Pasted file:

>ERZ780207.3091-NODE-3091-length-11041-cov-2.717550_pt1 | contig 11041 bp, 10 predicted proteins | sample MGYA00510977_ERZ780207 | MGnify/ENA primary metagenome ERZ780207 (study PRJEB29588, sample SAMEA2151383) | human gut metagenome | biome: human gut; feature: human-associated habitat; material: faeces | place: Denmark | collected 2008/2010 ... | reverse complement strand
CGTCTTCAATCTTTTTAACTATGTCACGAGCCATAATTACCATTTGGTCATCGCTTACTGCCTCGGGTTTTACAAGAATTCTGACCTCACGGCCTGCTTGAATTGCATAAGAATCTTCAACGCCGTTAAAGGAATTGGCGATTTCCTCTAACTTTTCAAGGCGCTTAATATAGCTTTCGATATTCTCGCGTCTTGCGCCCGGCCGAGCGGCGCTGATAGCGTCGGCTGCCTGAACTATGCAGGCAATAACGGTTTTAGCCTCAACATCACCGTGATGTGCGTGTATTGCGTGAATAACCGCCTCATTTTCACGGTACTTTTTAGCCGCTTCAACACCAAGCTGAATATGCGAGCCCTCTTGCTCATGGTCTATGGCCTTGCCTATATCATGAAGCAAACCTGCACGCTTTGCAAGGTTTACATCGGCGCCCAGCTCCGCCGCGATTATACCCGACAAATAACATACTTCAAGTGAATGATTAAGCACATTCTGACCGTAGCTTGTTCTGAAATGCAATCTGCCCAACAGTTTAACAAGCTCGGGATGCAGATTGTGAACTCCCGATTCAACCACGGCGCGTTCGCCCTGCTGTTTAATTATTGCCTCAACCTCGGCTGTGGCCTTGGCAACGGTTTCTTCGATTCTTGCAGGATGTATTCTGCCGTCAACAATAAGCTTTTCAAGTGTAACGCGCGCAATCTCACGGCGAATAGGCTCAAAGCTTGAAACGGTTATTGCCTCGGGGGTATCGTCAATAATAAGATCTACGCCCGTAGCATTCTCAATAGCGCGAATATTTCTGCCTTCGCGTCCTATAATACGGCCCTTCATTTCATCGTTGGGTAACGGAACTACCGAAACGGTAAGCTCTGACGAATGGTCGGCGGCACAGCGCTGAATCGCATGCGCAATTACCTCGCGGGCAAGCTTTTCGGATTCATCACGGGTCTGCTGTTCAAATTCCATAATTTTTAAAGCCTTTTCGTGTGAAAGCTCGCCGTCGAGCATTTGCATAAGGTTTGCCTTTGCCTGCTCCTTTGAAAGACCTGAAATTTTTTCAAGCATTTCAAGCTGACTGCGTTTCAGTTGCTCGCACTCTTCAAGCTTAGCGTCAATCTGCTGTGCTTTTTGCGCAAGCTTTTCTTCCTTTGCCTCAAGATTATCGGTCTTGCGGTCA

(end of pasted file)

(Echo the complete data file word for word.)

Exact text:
>ERZ780207.3091-NODE-3091-length-11041-cov-2.717550_pt1 | contig 11041 bp, 10 predicted proteins | sample MGYA00510977_ERZ780207 | MGnify/ENA primary metagenome ERZ780207 (study PRJEB29588, sample SAMEA2151383) | human gut metagenome | biome: human gut; feature: human-associated habitat; material: faeces | place: Denmark | collected 2008/2010 ... | reverse complement strand
CGTCTTCAATCTTTTTAACTATGTCACGAGCCATAATTACCATTTGGTCATCGCTTACTGCCTCGGGTTTTACAAGAATTCTGACCTCACGGCCTGCTTGAATTGCATAAGAATCTTCAACGCCGTTAAAGGAATTGGCGATTTCCTCTAACTTTTCAAGGCGCTTAATATAGCTTTCGATATTCTCGCGTCTTGCGCCCGGCCGAGCGGCGCTGATAGCGTCGGCTGCCTGAACTATGCAGGCAATAACGGTTTTAGCCTCAACATCACCGTGATGTGCGTGTATTGCGTGAATAACCGCCTCATTTTCACGGTACTTTTTAGCCGCTTCAACACCAAGCTGAATATGCGAGCCCTCTTGCTCATGGTCTATGGCCTTGCCTATATCATGAAGCAAACCTGCACGCTTTGCAAGGTTTACATCGGCGCCCAGCTCCGCCGCGATTATACCCGACAAATAACATACTTCAAGTGAATGATTAAGCACATTCTGACCGTAGCTTGTTCTGAAATGCAATCTGCCCAACAGTTTAACAAGCTCGGGATGCAGATTGTGAACTCCCGATTCAACCACGGCGCGTTCGCCCTGCTGTTTAATTATTGCCTCAACCTCGGCTGTGGCCTTGGCAACGGTTTCTTCGATTCTTGCAGGATGTATTCTGCCGTCAACAATAAGCTTTTCAAGTGTAACGCGCGCAATCTCACGGCGAATAGGCTCAAAGCTTGAAACGGTTATTGCCTCGGGGGTATCGTCAATAATAAGATCTACGCCCGTAGCATTCTCAATAGCGCGAATATTTCTGCCTTCGCGTCCTATAATACGGCCCTTCATTTCATCGTTGGGTAACGGAACTACCGAAACGGTAAGCTCTGACGAATGGTCGGCGGCACAGCGCTGAATCGCATGCGCAATTACCTCGCGGGCAAGCTTTTCGGATTCATCACGGGTCTGCTGTTCAAATTCCATAATTTTTAAAGCCTTTTCGTGTGAAAGCTCGCCGTCGAGCATTTGCATAAGGTTTGCCTTTGCCTGCTCCTTTGAAAGACCTGAAATTTTTTCAAGCATTTCAAGCTGACTGCGTTTCAGTTGCTCGCACTCTTCAAGCTTAGCGTCAATCTGCTGTGCTTTTTGCGCAAGCTTTTCTTCCTTTGCCTCAAGATTATCGGTCTTGCGGTCA